Into the Field/Into Community

One of the ways Ward helps his undergraduate students to feel like scientists is by exposing them to field work early and often—even if this means that some might hold a grudge against him over ruined shoes. “I tell students, ‘You’re going to get muddy, you’re going to get dirty, and you’re going to be uncomfortable. It might be 90 degrees outside,’” Ward explains. “But I think some students may have missed that and weren’t prepared for their first field trip into a marsh in South Philly.”

Ward sees doing research with students as their education. He emphasizes that he is there to serve the students—not the other way around. He is also thinking deeply about his relationship to the communities he works in. Considering how environmental scientists can apply issues of equity, inclusion and social justice to their practice could significantly change the future of the field, and it has already changed the way that Ward approaches his own practice.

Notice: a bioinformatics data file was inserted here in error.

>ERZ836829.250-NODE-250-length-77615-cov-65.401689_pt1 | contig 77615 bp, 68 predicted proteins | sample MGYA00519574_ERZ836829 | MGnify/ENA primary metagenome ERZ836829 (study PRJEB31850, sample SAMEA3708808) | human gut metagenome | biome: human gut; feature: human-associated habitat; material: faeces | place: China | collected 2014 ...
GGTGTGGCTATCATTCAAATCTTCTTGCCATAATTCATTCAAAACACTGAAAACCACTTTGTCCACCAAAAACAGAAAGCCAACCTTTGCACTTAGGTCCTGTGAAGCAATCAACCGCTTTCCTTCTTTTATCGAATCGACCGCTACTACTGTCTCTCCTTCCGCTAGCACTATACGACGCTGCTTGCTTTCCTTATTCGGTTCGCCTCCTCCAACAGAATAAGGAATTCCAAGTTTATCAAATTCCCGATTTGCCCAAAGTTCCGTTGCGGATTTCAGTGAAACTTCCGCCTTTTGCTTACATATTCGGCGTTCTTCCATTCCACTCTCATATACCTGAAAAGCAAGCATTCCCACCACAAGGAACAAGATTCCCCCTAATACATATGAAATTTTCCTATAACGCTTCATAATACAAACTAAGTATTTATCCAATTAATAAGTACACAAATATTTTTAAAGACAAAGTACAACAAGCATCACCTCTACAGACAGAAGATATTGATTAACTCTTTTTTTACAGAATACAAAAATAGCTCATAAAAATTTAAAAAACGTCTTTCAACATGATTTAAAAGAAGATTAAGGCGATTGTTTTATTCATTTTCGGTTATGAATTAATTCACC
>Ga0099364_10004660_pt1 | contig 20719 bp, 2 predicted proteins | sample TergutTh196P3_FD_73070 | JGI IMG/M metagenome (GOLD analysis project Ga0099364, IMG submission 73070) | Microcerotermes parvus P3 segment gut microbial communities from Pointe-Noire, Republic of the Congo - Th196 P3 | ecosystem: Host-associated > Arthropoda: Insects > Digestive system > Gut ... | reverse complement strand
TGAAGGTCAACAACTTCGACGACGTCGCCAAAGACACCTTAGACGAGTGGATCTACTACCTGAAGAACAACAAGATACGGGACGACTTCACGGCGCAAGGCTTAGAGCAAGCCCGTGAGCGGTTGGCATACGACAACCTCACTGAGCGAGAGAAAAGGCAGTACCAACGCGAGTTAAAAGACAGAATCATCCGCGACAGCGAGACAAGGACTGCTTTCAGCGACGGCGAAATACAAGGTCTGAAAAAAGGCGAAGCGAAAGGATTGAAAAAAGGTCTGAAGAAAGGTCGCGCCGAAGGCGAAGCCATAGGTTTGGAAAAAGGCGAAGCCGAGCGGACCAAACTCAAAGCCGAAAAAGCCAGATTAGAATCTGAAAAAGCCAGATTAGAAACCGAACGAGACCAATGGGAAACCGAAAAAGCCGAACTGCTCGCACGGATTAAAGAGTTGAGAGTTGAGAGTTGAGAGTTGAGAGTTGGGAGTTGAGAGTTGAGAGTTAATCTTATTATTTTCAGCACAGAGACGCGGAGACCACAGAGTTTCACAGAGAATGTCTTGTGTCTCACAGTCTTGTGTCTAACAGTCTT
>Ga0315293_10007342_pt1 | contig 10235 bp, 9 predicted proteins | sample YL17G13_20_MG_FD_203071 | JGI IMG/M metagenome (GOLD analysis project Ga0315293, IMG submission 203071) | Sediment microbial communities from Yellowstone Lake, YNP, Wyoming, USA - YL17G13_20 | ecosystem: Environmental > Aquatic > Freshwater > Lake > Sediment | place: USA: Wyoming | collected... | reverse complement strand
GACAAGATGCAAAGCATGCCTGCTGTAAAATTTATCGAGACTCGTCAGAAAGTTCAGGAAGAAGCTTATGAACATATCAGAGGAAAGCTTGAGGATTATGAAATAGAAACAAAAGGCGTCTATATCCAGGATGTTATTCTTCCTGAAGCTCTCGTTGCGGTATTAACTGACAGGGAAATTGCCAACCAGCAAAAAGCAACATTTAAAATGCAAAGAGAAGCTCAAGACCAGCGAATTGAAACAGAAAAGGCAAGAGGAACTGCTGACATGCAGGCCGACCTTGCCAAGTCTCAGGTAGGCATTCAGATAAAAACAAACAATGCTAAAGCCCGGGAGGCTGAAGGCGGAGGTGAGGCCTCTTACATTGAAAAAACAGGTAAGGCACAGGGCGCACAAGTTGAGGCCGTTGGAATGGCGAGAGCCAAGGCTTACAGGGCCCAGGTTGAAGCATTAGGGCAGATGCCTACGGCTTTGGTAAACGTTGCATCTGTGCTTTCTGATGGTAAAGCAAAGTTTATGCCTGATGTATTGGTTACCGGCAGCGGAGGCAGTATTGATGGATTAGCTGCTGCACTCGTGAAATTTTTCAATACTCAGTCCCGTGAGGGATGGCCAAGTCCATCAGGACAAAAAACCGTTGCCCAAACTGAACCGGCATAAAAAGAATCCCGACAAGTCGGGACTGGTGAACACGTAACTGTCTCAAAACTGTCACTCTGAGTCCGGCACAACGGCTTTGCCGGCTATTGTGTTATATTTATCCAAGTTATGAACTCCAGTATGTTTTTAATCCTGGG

“My brand of environmental science is very people-focused. I think as an undergrad I really thought humans were the bad thing—that humans and the environment should be decoupled as much as possible because we tend to just destroy things. It turns out that’s not the case,” he says. “Every question I ask, whether it’s about a snake, a turtle or a butterfly, already has a pre-existing community built around it. Not only is it folks who care about that thing, it’s folks who live with that thing. So environmental science is innately place-based and community-based.”